The man in the white jacket I has met earlier returns. He tells me that he is a neurologist.
He asks, “How are you doing?”
I shrug my shoulders and raise my hands palm up, shake my head and smile, meaning, I don’t really know how the hell am I doing! Do you?
But Chris adds, “She is doing much better. She’s starting to remember things.”
The doctor explains, “You have Transient Global Amnesia. We don’t really know what causes it. Over the next few hours, you should regain most of your recent memories and your ability to make new ones. But you may never remember this morning. By tomorrow you’ll be fine. This probably won’t happen again. But we want to keep you overnight for observation.”
That’s okay with me. My body aches, a foggy confusion clogs my thoughts and I am tired, so tired. I am relieved to be surrounded by trained medical staff for the night and machines that monitor my well-being.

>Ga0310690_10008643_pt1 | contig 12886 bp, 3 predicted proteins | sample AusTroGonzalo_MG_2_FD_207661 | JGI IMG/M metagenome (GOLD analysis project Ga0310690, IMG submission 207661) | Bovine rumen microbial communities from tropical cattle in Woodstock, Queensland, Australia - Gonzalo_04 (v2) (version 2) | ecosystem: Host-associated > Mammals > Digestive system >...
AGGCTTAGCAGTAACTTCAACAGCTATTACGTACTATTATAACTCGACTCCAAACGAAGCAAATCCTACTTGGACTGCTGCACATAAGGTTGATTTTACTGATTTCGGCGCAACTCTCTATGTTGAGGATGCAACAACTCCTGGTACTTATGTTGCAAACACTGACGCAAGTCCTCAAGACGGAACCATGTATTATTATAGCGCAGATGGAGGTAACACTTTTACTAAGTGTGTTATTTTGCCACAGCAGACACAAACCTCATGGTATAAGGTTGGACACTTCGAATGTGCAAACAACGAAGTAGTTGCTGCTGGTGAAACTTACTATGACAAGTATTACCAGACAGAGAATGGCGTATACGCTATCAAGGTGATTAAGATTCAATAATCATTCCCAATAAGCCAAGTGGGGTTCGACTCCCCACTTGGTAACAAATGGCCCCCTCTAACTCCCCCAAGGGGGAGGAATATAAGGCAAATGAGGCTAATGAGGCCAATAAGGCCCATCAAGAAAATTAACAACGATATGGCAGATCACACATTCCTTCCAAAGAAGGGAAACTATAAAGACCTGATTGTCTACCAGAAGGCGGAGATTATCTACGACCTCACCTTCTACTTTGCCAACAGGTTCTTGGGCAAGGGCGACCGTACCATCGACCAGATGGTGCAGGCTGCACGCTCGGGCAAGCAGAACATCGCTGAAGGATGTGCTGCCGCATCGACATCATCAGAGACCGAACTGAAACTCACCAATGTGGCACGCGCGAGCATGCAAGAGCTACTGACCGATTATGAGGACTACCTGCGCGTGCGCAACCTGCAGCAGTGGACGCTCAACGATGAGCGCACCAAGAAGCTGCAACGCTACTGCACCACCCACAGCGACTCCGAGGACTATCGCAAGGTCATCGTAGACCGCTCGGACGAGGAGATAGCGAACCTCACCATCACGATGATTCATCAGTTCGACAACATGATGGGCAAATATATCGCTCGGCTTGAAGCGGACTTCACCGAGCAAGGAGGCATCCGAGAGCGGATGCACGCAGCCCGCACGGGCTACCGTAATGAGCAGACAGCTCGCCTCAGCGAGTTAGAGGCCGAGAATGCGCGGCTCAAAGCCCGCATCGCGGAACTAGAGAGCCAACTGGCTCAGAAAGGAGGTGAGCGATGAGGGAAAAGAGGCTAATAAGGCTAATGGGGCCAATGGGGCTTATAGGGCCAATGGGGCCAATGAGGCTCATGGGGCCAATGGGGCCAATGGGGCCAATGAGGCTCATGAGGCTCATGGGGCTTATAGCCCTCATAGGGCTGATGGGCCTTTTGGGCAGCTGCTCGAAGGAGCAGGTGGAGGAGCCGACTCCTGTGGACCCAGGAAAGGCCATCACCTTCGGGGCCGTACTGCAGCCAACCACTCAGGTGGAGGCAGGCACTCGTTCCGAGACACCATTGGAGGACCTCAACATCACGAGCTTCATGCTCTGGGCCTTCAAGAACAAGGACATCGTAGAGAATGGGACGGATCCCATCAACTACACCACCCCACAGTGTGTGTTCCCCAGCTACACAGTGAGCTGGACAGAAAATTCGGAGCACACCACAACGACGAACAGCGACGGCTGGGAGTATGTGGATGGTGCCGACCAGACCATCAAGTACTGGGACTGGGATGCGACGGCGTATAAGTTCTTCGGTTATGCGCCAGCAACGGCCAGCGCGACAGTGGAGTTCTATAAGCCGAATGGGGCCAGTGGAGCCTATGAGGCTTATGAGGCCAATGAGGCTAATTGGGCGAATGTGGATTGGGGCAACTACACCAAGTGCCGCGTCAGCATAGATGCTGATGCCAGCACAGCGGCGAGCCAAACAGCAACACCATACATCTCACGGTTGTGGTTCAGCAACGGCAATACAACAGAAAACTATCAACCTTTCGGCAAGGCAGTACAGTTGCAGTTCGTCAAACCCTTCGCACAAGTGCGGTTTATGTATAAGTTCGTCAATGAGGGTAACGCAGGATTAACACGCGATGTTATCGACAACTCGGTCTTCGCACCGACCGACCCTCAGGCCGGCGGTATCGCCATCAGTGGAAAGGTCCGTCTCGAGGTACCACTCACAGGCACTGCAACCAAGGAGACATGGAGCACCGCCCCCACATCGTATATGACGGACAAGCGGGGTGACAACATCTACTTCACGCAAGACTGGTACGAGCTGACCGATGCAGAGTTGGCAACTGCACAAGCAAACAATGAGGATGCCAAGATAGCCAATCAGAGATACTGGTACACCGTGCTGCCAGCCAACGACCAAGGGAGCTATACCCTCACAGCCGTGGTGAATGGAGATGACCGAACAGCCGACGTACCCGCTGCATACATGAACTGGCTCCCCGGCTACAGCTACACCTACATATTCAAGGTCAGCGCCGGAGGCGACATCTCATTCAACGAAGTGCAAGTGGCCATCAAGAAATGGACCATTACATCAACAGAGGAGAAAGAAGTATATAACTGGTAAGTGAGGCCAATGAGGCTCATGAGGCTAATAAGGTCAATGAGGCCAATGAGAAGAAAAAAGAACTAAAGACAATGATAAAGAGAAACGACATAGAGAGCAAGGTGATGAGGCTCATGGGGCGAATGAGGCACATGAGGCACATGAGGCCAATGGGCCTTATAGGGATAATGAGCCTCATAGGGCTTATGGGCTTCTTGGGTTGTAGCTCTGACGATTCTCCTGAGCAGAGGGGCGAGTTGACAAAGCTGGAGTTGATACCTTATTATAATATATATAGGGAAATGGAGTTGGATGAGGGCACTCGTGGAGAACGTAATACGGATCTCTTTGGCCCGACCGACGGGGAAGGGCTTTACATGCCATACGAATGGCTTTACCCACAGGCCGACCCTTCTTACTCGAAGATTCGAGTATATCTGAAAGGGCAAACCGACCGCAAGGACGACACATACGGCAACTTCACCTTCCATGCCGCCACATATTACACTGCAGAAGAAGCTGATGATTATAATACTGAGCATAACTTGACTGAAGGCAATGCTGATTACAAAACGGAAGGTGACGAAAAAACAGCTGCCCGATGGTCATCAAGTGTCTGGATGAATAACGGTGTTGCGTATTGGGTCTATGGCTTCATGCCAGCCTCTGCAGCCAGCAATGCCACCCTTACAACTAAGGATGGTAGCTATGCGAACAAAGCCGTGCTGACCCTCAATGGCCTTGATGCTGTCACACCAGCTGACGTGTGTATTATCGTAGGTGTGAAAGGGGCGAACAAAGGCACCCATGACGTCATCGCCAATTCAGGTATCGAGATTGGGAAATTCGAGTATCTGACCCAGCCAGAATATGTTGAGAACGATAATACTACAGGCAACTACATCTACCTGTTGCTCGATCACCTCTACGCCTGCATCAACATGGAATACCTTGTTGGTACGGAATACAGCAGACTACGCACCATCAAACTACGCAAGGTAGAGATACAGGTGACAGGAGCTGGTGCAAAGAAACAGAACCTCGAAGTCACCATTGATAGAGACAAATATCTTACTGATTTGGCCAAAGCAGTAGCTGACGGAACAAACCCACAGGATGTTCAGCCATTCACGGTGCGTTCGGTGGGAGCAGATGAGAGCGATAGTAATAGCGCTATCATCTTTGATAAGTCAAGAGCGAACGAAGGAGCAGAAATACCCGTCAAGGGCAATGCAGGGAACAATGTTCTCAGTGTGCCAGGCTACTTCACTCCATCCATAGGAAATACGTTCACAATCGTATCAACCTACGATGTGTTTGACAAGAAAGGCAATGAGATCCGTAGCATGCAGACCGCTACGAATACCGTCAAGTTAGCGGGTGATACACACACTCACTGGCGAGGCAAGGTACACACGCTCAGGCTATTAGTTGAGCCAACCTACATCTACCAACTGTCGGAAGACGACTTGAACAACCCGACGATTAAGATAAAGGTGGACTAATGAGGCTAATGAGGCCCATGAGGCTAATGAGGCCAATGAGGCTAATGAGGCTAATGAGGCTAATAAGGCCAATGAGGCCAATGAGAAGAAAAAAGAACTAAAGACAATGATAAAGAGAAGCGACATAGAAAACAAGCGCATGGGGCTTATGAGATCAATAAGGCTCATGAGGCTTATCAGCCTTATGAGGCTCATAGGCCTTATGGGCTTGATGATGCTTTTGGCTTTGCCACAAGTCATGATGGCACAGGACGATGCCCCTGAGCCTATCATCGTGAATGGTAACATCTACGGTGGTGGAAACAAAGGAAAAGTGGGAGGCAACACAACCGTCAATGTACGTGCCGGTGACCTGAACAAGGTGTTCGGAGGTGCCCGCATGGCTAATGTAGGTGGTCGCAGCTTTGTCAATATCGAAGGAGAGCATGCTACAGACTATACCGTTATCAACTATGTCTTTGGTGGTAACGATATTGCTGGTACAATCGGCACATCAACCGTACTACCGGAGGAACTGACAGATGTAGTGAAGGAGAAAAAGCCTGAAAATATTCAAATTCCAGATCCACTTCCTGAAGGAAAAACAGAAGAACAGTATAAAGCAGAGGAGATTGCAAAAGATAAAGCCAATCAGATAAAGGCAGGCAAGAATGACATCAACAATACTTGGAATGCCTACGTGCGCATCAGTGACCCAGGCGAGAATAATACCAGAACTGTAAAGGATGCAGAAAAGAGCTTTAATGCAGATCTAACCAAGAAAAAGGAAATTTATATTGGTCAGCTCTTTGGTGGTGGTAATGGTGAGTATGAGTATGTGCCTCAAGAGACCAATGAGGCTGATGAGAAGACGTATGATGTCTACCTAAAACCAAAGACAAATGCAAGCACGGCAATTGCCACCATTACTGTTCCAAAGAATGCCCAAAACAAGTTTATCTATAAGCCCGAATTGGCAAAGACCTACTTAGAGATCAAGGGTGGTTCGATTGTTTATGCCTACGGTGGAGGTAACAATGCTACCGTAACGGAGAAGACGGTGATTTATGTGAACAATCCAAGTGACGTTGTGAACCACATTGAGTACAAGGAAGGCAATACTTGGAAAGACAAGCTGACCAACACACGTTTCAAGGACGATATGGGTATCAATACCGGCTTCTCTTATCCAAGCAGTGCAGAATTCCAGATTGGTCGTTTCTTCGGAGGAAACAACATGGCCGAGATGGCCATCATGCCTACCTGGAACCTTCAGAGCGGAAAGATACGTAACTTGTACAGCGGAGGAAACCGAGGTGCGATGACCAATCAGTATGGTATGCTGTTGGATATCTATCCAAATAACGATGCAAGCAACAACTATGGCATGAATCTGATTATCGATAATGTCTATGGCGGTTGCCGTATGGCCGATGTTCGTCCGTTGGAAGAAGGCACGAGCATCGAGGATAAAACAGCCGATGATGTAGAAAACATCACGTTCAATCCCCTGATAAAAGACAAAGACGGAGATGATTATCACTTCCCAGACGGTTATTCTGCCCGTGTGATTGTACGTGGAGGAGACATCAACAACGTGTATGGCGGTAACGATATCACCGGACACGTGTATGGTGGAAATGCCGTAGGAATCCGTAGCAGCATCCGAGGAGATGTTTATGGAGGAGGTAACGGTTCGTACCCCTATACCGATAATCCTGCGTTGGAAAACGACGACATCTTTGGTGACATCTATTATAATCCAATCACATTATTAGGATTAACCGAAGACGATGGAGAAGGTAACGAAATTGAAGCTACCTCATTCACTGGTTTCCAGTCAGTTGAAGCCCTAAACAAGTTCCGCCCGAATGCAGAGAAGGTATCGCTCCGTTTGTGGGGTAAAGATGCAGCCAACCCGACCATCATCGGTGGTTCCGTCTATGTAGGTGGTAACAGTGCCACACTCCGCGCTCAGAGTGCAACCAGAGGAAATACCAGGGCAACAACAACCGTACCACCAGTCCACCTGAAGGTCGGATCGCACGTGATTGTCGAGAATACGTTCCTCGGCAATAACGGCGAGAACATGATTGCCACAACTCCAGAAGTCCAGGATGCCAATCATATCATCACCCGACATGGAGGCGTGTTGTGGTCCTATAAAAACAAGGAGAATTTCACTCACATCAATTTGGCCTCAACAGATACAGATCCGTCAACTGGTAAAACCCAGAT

I ask Chris for my smartphone so I can look up Transient Global Amnesia (TGA.) My eyes burn and tire as I try to focus on the small glowing screen. After a few minutes I quit. But I first discover a few facts.
TGA is a rare neurological event. When it strikes, you lose the ability to make short term memories. Most people also temporarily forget the recent past, from days to months. You know who you, family and friends are. You still have what’s called “procedural memory”, you can do those things that you do by habit, like talking, getting dressed, even driving (although you might not remember where you are going.) Your personality, ability to interact socially, and even your sense of humor remain intact. Although basic memory returns, some people have cognitive and memory loss symptoms that linger for weeks and even months. The doctor didn’t mention this.